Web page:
And I was both surprised and delighted to be able to build a Docker image with an existing test code and its dependencies automatically installed, right out of the box. This is very promising; I can now build development environments or tools which can run on any machine I own or for teams. To use them we just need install Docker and download the shared image. No more setup problems! Of course, there’s still a lot to test – we’ll probably want to have an image be slim in size, automatically update test code from a remote repository, among other cool things. I’ll try those next.

Here’s what the Dockerfile looks like:

FROM ruby:latest
RUN mkdir /usr/src/app
ADD . /usr/src/app/
WORKDIR /usr/src/app/
RUN gem install bundler
RUN bundle install

Short and easy to follow. Then we build the image by running the following command on the terminal (on the root project directory):

docker build -t [desired_image_name] .

To run and access the image as a container:

docker run -i -t [image_name]:[tag_name] /bin/bash

And from there we can run our cucumber tests inside the container the same way as we do on our local machine.

There Are Many Interesting Things I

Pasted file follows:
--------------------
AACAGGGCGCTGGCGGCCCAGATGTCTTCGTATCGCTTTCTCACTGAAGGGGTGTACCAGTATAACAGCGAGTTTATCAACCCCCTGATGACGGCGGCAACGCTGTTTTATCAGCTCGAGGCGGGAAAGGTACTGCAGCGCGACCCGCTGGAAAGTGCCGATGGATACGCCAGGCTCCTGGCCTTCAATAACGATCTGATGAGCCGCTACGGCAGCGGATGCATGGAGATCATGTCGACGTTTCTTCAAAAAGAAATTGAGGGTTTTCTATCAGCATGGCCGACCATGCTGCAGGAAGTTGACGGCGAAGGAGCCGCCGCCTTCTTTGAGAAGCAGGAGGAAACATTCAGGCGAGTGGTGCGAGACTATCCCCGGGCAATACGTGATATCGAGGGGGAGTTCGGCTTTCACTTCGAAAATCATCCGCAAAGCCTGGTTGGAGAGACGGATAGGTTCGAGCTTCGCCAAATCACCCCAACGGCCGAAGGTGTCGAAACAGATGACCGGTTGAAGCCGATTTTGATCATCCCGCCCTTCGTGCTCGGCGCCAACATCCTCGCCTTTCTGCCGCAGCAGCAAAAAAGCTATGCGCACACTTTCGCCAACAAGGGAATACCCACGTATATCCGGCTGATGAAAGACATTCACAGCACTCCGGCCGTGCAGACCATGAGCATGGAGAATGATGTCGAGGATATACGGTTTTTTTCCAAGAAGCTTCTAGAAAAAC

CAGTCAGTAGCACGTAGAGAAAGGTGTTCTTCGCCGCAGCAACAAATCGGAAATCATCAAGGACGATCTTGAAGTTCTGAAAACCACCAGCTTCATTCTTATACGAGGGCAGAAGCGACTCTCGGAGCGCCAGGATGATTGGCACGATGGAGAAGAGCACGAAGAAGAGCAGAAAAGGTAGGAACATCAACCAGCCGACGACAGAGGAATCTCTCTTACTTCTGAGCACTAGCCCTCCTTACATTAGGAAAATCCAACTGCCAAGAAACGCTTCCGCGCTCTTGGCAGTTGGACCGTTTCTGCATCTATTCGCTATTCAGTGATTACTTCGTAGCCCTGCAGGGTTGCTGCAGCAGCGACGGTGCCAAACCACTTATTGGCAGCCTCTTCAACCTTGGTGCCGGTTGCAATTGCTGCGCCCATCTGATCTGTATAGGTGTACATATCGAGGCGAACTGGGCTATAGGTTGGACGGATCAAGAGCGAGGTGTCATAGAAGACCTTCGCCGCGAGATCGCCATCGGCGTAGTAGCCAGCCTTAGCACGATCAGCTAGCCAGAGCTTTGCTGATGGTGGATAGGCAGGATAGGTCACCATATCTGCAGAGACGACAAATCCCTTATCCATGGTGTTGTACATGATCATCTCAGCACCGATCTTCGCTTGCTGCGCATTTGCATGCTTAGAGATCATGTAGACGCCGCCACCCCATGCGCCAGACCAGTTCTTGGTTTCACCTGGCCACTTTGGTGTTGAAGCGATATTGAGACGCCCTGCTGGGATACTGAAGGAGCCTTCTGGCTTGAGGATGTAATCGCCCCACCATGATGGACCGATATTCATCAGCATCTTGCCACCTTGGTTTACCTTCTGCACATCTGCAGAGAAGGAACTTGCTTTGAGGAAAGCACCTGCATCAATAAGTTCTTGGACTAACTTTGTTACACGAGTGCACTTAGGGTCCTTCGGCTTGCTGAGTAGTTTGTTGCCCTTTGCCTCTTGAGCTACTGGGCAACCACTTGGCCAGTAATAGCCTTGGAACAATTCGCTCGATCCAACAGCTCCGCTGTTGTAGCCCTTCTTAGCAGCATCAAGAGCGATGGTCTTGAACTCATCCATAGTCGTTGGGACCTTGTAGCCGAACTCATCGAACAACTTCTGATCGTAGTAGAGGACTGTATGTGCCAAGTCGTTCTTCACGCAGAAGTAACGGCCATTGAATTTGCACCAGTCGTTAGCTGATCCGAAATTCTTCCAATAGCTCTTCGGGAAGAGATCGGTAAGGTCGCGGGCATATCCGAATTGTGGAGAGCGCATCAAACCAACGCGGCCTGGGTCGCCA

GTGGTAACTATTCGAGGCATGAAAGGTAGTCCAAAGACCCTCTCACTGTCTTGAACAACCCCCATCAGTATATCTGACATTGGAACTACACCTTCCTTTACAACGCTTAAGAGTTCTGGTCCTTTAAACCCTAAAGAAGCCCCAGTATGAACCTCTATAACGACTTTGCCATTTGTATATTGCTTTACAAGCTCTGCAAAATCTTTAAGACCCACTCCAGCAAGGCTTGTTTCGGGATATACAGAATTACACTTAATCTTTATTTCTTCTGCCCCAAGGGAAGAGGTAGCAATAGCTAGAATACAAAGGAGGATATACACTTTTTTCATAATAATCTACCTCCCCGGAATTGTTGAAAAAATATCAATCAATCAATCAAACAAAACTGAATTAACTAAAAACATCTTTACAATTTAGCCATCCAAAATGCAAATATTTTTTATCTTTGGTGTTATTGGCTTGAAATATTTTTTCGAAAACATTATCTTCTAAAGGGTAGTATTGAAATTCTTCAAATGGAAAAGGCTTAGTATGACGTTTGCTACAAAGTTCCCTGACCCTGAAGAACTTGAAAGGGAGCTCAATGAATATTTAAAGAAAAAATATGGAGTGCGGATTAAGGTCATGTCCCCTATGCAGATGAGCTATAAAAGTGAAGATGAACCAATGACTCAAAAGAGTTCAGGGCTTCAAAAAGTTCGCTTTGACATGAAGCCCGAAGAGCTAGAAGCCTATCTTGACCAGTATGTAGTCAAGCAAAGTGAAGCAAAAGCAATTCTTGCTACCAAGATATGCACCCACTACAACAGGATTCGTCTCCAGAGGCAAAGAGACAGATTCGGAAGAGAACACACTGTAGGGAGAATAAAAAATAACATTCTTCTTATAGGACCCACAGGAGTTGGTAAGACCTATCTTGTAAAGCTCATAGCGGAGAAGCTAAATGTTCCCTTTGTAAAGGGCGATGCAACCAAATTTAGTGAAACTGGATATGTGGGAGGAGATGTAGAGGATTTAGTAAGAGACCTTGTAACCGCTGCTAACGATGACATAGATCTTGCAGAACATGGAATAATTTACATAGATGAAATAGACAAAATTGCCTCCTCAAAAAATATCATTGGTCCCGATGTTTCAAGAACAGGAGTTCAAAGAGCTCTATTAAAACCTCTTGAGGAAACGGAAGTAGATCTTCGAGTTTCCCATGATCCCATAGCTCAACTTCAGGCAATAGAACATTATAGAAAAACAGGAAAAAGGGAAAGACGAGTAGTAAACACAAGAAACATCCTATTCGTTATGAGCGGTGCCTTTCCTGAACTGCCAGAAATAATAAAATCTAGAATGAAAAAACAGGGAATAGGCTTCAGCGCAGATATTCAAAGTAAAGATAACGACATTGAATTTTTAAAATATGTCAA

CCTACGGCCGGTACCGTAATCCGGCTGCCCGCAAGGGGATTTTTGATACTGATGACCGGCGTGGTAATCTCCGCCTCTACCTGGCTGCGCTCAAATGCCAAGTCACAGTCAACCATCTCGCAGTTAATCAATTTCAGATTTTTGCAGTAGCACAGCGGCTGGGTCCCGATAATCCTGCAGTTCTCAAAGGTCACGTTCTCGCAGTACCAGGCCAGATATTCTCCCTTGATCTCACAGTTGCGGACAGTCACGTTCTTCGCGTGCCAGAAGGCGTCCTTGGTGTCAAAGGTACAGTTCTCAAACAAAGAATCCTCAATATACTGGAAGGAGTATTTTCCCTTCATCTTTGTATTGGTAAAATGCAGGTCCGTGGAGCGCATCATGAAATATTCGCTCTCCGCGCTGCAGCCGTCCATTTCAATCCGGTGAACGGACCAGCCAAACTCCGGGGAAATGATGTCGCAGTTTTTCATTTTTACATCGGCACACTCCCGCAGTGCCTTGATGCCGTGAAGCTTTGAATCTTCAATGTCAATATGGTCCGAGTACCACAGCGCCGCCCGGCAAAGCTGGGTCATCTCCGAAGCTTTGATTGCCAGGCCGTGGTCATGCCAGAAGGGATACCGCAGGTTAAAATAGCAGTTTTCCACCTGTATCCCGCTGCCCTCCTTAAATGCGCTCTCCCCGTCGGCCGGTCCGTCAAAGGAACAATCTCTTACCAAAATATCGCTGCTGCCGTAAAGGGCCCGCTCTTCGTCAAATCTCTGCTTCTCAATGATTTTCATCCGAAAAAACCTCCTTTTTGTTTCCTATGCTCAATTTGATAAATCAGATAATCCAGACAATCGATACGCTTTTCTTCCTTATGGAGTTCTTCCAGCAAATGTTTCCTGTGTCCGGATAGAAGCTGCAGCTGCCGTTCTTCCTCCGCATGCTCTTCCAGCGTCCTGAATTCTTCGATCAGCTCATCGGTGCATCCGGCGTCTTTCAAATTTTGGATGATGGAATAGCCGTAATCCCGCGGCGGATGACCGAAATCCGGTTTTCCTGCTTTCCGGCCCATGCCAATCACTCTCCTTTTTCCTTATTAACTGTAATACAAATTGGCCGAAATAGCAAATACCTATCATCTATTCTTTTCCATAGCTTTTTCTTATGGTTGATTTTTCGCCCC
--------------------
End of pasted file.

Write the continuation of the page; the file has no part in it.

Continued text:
There’s a lot of interesting things in the software development and testing space, lots of stuff to study and learn. The past few years I spent learning to build automated checks in Java and Ruby has been a fun ride and I’ve learned a great deal about the concepts, benefits, and pitfalls of automation. Now I’m at that point where I’m thinking of what other areas I’d like to study next. There’s JavaScript – which I’ve recently started educating myself how to use through freeCodeCamp’s ‘Beau teaches JavaScript’ playlist and James Shore’s ‘Let’s Code Test-Driven Javascript subscription course – because I can quickly write small tools with through the browser. After digesting the basics, I’ll likely spend more months understanding the TDD process and build something, hopefully becoming proficient in it before the year ends.

But there are some other intriguing experiments I’d like to try, some of which are:

Maybe you’d like to test them too. 🙂

Notes from Creating Great Teams (How Self-Selection Lets People Excel) by Sandy Mamoli and David Mole

Here’s an always challenging question: how are great software development teams formed? Managers, scrum masters, we all struggle to create continuous progress within our groups. And we know that there’s lots of factors in why that is – communication, skills, individual quirks. Sandy Mamoli and David Mole tells us that self-selection is the answer, and their book, Creating Great Teams (How Self-Selection Lets People Excel), provides us with the details.